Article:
Another Democrat lawsuit to bypass Texas election laws has been blocked, effectively ending an attempt to revive straight-party voting for the November general election.
On Monday, the U.S. 5th Circuit Court of Appeals granted the state’s request to stay an order that would have suspended Texas’ law eliminating straight-ticket voting.
The order, issued late Friday by a federal district court judge, would have forced election officials in all 254 Texas counties to reprint paper ballots and reprogram electronic voting machines just two weeks before the start of early voting.
Texas Attorney General Ken Paxton sought an immediate stay of the ruling while the state plans an appeal.
Straight-ticket or straight-party voting allows voters to select all of a party’s candidates on the ballot with one mark. November 2020 will be the first general election without that option since the Texas Legislature passed House Bill 25 in 2017.
Proponents of eliminating the straight-party option said it had resulted in voters skipping over important nonpartisan races and issues at the bottom of the ballot.
Only six states currently allow straight-ticket voting.
Democrats had argued eliminating straight-ticket voting would “confuse” minority voters, who “on average have lower educational attainments,” and create “long lines” that Democrat voters are less able to wait in than Republicans.
The plaintiffs also claimed the longer lines would increase voters’ exposure to the Chinese coronavirus, which would “disproportionately burden minority voters and voters who support the Democratic Party.”
In Harris and Dallas counties, which together account for nearly a quarter of all Texas registered voters, more Democrats than Republicans have used straight-ticket voting.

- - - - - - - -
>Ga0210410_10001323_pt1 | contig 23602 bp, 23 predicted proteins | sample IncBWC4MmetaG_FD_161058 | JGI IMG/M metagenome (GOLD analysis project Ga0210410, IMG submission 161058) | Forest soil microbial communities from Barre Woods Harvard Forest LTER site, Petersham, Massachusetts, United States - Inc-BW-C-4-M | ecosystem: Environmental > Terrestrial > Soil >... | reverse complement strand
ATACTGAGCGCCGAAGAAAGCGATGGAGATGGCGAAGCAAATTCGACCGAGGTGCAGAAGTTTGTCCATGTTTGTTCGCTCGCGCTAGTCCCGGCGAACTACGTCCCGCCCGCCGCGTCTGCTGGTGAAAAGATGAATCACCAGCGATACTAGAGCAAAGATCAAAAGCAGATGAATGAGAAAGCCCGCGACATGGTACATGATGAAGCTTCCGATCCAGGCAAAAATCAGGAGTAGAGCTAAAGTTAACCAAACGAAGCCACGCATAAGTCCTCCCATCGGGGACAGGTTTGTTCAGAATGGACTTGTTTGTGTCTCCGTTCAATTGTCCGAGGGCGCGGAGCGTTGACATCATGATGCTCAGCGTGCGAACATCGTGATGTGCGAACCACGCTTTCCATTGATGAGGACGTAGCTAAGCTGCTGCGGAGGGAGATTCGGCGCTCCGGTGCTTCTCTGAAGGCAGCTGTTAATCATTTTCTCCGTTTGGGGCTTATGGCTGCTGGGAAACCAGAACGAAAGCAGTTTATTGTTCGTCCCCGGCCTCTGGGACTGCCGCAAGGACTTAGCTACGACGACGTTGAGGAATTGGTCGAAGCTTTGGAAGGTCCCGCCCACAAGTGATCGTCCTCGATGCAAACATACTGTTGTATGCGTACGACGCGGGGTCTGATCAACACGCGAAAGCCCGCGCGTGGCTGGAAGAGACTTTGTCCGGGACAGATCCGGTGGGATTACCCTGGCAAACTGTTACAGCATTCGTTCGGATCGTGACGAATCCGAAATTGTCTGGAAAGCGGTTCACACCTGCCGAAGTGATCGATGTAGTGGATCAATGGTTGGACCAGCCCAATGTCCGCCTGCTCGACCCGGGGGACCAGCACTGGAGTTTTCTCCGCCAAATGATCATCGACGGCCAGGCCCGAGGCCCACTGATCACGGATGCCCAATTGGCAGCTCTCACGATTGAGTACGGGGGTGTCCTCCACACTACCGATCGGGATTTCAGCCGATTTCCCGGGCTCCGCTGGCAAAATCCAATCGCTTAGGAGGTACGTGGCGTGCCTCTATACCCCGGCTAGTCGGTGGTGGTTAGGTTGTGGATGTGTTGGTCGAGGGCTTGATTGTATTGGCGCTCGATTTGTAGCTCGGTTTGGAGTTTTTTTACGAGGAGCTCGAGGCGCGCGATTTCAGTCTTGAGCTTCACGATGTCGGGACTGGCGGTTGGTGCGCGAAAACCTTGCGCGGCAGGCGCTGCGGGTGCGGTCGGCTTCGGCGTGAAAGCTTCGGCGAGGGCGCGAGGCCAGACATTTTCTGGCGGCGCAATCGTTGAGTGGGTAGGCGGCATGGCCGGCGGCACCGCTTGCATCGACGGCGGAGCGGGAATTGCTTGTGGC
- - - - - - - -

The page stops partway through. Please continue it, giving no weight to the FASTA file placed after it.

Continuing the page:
”The 2020 general election is already underway,” Paxton said in a statement commending the appellate court’s action. “Any changes to the process now could jeopardize the fair and accurate administration of the election.”
“Election officials across the state have taken the necessary precautions to ensure that voters can vote safely, and I will continue to protect the integrity of our elections,” he added.
The same district judge who issued Friday’s order dismissed a similar lawsuit in June, filed by the Texas Democrat Party and other Democrats.
In the refiled suit, Texas Democrats dropped out as plaintiffs, and the two national Democrat Party campaign committees were joined by the Texas Alliance for Retired Americans, a “constituency group” of the AFL-CIO union.
Democrats and their allies on the left have filed a series of unsuccessful lawsuits attempting to bypass the Texas legislature and undermine state election laws via the courts.
In addition to straight-ticket voting, they tried bring back rolling polling and overturn a Democrat-passed ballot-order law, challenge a long list of Texas’ in-person voting laws, and change or eliminate the state’s mail-ballot signature verification process.
Democrats’ biggest push attempted to expand vote-by-mail, a process more vulnerable to fraud and logistical problems than in-person voting, to all Texas voters. They filed two lawsuits—a state court suit they later dropped, and a federal challenge that was shot down by the 5th Circuit.
The Texas lawsuits are part of a nationwide litigation strategy by Democrats to use courts and fear of the coronavirus to undermine state voting laws, in hopes of gaining an edge in the 2020 presidential election.
With mail-ballot voting already underway and in-person early voting set to start in two weeks, courts are unlikely to approve any changes to the state’s election processes for 2020.
In-person early voting for the November 3 general election begins on October 13.